Closing Kilarc

With his dad’s help a young man catches his first fish.
Photo Credit: Courtesy of John Higley

by John Higley

In the past I’ve written often about the trout fishing at Kilarc Reservoir, a 4.5-acre impoundment near Whitmore in Shasta County.  A hydroelectric facility operated by Pacific Gas and Electric (PG&E), Kilarc first came into being in 1904. For much of the time between then and now Kilarc has provided a place for generations of local families and visitors to fish and picnic in a truly picturesque setting. 
Speaking for my family, I can tell you that Kilarc is where my daughter Meredith learned to fish at age five, and several decades later it is a favorite spot for her four kids, all of whom learned how to fish where she did so many years ago. It would be interesting to know how many other kids got their start in outdoor pursuits at Kilarc. My bet would be thousands.

When compared with other small waters in this part of the state Kilarc is, by far, the easiest to access.  The trek from the parking lot to the water, only about a hundred yards, is level and easy on the legs of young and old. I’ve seen wheelchair bound anglers catching trout there, and Russ Herrick, a Vietnam purple heart vet, and one of my regular companions, can get around nicely at Kilarc despite his disabilities. 

Sadly, this winter PG&E plans to drain Kilarc and close the place permanently to the public. Apparently, the utility company has long wanted to divest itself of small hydroelectric power plants like Kilarc, and now the company feels it has a reason to do so.  During the severe weather last winter, the canal that supplies water to the reservoir was damaged.  Kilarc, already too warm to plant with trout, was closed in July.  After repairs were made it would be reopened, or so we were told.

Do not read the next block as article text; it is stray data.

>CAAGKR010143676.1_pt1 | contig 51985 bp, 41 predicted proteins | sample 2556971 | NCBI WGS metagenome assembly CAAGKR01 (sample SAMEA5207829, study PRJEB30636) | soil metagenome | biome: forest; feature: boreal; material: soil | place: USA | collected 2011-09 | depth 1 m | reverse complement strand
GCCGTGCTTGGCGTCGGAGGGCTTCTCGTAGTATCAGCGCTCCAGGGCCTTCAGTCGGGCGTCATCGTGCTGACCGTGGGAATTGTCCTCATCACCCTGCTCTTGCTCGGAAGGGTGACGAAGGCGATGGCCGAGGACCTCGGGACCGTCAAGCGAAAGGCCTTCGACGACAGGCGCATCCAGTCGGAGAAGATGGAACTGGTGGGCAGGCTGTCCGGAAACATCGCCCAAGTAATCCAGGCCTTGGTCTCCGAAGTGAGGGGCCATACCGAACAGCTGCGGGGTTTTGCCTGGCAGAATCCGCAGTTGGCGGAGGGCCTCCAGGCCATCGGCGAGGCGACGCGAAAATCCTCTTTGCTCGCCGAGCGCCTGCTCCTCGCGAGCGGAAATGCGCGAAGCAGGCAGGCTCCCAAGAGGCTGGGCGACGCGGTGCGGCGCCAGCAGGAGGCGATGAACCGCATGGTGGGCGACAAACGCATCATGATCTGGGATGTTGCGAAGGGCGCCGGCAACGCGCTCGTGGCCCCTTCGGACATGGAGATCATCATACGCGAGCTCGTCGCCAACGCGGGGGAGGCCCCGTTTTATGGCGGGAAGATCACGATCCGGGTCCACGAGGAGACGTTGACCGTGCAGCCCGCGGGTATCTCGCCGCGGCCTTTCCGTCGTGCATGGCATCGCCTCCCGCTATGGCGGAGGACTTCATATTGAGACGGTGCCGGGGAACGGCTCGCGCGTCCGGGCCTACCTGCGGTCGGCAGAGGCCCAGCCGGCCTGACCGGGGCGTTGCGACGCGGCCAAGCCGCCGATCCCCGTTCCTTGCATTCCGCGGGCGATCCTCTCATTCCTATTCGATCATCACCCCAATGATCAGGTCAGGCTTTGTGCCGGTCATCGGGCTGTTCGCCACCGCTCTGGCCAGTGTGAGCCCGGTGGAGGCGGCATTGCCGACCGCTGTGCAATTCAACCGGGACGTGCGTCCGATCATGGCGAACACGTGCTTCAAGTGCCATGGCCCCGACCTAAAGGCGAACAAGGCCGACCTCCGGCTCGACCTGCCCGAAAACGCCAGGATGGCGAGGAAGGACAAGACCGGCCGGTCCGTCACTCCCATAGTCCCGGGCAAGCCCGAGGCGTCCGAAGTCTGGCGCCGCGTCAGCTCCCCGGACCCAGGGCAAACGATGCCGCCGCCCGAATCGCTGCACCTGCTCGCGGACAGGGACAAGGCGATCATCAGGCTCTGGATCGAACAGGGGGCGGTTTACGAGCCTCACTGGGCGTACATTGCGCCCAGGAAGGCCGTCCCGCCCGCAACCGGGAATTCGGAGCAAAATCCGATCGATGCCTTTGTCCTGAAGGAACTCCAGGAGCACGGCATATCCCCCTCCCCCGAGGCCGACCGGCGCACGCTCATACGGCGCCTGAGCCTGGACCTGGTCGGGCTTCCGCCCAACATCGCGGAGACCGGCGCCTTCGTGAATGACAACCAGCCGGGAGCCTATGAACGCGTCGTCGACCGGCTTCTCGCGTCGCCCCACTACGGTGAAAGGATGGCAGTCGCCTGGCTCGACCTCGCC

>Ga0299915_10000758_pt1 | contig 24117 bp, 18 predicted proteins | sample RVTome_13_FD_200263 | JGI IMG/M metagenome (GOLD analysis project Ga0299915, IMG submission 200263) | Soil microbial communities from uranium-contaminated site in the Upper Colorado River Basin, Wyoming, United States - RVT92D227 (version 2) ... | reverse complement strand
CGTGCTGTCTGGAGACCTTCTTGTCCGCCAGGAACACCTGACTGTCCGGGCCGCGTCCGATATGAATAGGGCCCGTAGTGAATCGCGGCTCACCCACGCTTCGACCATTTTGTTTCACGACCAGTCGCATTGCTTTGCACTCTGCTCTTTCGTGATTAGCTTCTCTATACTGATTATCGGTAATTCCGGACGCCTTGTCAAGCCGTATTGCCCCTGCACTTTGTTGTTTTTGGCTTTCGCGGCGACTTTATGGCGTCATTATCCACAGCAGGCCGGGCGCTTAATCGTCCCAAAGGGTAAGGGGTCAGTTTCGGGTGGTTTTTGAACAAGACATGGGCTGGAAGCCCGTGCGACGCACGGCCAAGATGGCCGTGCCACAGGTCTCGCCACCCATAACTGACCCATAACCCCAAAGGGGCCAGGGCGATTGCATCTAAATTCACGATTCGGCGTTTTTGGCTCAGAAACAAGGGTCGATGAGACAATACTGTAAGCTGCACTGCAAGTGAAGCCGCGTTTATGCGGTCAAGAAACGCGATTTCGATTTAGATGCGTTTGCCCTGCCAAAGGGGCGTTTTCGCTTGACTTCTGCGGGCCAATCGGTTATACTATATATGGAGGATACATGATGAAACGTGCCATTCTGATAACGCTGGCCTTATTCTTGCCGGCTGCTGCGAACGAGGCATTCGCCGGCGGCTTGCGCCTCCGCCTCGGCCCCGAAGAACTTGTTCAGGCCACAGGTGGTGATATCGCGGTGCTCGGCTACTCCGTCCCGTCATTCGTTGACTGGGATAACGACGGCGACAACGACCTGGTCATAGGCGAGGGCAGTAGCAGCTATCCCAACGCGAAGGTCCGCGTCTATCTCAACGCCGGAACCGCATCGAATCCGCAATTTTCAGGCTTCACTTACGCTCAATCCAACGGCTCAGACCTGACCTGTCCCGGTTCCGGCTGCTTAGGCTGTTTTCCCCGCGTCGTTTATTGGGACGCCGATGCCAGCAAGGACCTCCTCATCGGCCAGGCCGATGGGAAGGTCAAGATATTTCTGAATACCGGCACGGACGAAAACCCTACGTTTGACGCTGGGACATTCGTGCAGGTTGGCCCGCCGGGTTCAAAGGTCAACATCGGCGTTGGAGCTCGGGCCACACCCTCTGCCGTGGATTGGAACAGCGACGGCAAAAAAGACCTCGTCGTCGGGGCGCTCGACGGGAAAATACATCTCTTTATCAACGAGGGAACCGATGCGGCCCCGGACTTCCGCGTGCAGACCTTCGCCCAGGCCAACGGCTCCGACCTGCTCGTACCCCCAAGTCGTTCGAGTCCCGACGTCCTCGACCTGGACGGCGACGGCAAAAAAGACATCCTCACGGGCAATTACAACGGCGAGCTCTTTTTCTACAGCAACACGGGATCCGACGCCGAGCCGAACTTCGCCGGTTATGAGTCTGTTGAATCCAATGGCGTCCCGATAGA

Long story short, the repairs were unsuccessful, and this statement from PG&E tells the tale. After initial efforts to repair the canal were not successful, PG&E has determined that the repair costs outweigh the economic benefit of generation at the Kilarc powerhouse. 
One wonders about such a decision. Kilarc was a producer of clean power, something that would seem to be important in this day and age, and a valuable source of water for fire suppression, also extremely important as it is surrounded by timberland. The reservoir also provided water for a wide variety of wildlife including bald eagles, ospreys, deer, waterfowl and other assorted critters.  And, as we’ve seen, Kilarc is a perfect place for people of all ages to spend time outdoors fishing and picnicking in a great setting.  

True, the canal repair costs would be high, but, in my humble opinion, keeping Kilarc viable for the long haul is worth the expense.  For generations Kilarc has been beneficial to many people throughout the region—most of whom are PG&E customers.  Saving Kilarc for generations to come would be a public relations win for PG&E, now vilified for its role in causing the Camp Fire which nearly destroyed the town of Paradise in 2018, and was the worst wildfire in the state’s history.

Author and writer John Higley is a resident of Palo Cedro. His articles have appeared in outdoor magazines hundreds of times and his columns appear regularly at Higley has written four books the latest of which “Successful Turkey Hunting” was published in May, 2014 by Skyhorse Publishing in New York. This hard cover, full color book is being sold at Barnes and Noble Book Stores and on Amazon. Autographed copies are available direct from John Higley, P.O. Box 120, Palo Cedro, CA 96073. Cost is $28.95 postage paid.